Home > Left To Hide (Adele Sharp #3)

Left To Hide (Adele Sharp #3)
Author: Blake Pierce




The team leader glanced at the notification scrolling across his satellite phone. Vermisstes. Missing persons. The notification came direct from the BKA. A strange thing for the German intelligence agency to take an interest so quickly. Then again, these two weren’t the usual missing persons.

The team leader adjusted the zipper on his faded red and green overcoat and gestured toward the three other members of his unit. Volunteers—all of them. Their logo in crisp black letters: Bergwacht Deutchsland. Mountain Rescue, Germany. They stomped through the snow in the fading evening. Only an hour left before they’d have to turn back. No sense searching at night and risking his team as well. A gorge dipped from slipping ravines on their left, and to their right, the mountain only protruded higher, threatening to pierce the clouds in their grayish gloom.

The Bavarian Alps were a long and intricate mountain range. And two cross-country skiers as experienced as the missing persons were could cover a significant distance from the Wolfsschluct Resort in the time they’d been missing.

Sasha, the local guide, pointed off into the distance. The team leader paused at the sound of an approaching buzz. He turned, chill wind cooling his exposed face as he regarded the orange helicopter whirring through the blue sky. An echoing hum from the chopper blades resounded in a continuous loop against the backdrop of mountains encumbered with snow.

“Kapitän,” said Jerome, the youngest team member. He huffed a bit, approaching the team leader with quick steps, flicking snow as his boots plunged and lifted from the burdened trail.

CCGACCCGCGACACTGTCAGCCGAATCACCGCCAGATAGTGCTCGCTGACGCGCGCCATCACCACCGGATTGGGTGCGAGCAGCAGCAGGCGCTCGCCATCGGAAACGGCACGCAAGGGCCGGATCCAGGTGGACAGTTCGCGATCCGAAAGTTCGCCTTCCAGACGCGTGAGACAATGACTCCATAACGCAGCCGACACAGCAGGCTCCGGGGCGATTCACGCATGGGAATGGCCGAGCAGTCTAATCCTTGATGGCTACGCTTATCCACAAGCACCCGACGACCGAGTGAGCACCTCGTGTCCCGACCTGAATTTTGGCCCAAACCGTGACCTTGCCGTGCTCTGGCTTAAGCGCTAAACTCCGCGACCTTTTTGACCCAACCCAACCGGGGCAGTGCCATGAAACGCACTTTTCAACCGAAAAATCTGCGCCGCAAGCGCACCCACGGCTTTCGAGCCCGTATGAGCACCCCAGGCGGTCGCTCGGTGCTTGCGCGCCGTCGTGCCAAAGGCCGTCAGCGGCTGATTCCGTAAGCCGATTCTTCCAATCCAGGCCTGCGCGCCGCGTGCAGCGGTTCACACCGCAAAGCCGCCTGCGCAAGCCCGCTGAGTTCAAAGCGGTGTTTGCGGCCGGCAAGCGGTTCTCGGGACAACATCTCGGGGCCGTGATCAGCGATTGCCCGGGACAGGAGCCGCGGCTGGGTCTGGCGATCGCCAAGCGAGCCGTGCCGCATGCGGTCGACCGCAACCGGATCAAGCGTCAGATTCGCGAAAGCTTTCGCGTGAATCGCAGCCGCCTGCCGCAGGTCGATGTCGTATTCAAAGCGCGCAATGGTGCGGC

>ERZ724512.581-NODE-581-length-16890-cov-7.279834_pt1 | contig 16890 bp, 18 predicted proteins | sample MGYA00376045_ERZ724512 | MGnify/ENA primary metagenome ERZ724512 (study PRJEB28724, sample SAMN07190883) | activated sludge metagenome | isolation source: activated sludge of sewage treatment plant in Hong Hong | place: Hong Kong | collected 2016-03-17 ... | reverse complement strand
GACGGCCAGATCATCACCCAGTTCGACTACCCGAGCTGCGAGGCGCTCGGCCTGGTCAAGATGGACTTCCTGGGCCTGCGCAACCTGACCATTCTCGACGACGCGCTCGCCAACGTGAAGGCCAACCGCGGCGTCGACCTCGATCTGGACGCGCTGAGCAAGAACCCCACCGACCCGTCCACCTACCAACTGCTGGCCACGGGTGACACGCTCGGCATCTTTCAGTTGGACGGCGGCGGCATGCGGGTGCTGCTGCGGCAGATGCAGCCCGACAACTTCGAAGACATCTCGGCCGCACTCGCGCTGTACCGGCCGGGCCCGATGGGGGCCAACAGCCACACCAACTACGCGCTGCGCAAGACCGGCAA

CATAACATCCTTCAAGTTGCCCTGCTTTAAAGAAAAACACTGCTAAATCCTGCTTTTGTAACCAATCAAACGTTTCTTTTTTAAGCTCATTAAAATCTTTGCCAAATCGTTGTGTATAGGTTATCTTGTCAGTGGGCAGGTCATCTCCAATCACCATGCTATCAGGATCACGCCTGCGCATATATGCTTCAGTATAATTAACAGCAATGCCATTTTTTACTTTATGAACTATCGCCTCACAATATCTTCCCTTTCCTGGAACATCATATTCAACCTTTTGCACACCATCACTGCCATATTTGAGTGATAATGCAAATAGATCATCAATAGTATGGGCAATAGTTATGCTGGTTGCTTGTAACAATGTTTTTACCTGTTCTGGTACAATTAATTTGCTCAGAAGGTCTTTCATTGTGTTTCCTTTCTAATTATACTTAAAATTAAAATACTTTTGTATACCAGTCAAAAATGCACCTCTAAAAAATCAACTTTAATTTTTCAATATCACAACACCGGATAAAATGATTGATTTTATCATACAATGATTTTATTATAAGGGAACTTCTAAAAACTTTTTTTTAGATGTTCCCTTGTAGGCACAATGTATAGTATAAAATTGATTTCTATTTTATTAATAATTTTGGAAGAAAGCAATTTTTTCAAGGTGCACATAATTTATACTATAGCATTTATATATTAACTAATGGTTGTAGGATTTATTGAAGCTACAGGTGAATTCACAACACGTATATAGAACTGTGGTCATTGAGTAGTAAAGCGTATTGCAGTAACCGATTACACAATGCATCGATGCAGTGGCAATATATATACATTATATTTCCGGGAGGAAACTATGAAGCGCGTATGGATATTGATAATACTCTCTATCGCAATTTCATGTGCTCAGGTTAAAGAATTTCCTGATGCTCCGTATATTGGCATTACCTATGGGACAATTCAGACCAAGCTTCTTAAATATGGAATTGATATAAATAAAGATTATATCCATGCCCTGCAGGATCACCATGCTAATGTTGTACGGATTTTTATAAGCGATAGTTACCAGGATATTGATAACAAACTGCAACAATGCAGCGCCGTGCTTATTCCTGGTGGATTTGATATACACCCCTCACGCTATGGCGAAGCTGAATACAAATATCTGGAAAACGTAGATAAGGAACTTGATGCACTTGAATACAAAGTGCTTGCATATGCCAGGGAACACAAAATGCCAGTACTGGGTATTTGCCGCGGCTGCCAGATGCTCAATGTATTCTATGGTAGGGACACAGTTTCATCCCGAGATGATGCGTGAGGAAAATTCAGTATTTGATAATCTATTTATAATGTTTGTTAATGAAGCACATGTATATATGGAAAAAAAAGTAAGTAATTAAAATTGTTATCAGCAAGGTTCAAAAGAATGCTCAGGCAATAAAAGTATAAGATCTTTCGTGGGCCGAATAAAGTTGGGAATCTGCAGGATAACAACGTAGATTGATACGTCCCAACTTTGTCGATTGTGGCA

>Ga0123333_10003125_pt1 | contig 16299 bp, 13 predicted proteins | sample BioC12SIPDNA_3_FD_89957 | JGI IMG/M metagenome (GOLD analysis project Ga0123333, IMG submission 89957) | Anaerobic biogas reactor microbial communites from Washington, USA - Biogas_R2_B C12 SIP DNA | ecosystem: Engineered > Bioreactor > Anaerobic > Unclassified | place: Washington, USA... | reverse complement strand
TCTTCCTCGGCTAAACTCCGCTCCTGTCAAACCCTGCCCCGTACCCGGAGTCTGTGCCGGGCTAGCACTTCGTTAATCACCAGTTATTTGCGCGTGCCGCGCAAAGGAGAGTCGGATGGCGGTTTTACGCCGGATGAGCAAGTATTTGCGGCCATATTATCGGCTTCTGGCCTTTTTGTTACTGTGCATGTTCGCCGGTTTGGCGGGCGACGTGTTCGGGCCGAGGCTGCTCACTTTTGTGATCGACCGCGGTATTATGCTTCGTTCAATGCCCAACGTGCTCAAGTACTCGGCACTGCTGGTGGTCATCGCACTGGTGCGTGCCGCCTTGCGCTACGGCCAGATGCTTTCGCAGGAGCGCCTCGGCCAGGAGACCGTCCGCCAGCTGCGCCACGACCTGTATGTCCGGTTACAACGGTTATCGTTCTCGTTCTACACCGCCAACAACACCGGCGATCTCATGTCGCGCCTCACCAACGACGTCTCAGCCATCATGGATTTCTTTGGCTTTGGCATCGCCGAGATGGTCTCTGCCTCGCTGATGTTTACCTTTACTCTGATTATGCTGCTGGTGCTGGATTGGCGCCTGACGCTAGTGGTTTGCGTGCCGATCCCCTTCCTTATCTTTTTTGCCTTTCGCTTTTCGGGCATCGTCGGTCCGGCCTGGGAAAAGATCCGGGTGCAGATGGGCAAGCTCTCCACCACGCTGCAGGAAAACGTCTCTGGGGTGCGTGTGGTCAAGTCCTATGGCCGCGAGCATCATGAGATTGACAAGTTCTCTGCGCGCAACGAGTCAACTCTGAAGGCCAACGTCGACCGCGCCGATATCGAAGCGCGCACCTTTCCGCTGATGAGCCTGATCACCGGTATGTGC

“Hmm?” said Luka Porter, the unit captain.

Jerome leaned in, yelling to be heard over the chopper. “No more ski tracks. Scheisse! Think we should double back.”

Luka regarded the young man and breathed, allowing a trail of vapor to twist up past his cheeks and probe toward the evening sky. He also responded in German. “Nein. We go back, you know what happens, then?” he asked, quietly.

Jerome hesitated. “It’s—it’s growing dark, sir. Just that, I thought one of the rules was to return before nightfall.”

Luka scratched at the stubble on his chin. He’d been roused early that morning without a chance to shave. These Vermisstes were important people. Underscored by the BKA agents who’d personally shown up at his home to drag him to the office beside the resort.

“An hour,” said Luka. “Then back. But an hour more.”

Jerome looked disappointed, but disguised it well enough. Both of them trudged through the snow along the trail, following Sasha as she led them along the trajectory of the last known direction the Italian couple had followed.

“I hear… I hear they were wealthy,” Jerome said, gasping in between words now. Some of his eager energy was beginning to fade the deeper the snow became.

Luka grunted again, limiting his words, saving his strength. “Twenty-four hours missing. In this weather, in November, wealthy or not, they’ll freeze all the same.”

“Or worse,” Jerome muttered.

Luke frowned but didn’t reply, doing both of them the favor of conserving their breath.

Just then, Sasha held up a hand from further along the trail. The light trickle of snowfall had stopped and started a few times over the last few hours, disguising any further ski tracks they might have found. Yet Sasha motioned rapidly, drawing Luka’s and Jerome’s attention.

“What is it?” Luka called out.

Sasha was pointing toward the sky, and the two men followed the indicating gesture.

A single beam of blue light extended faintly in the evening horizon, originating from the helicopter, but swishing and circling around a small grove of trees at the very top of the gorge, near the slope.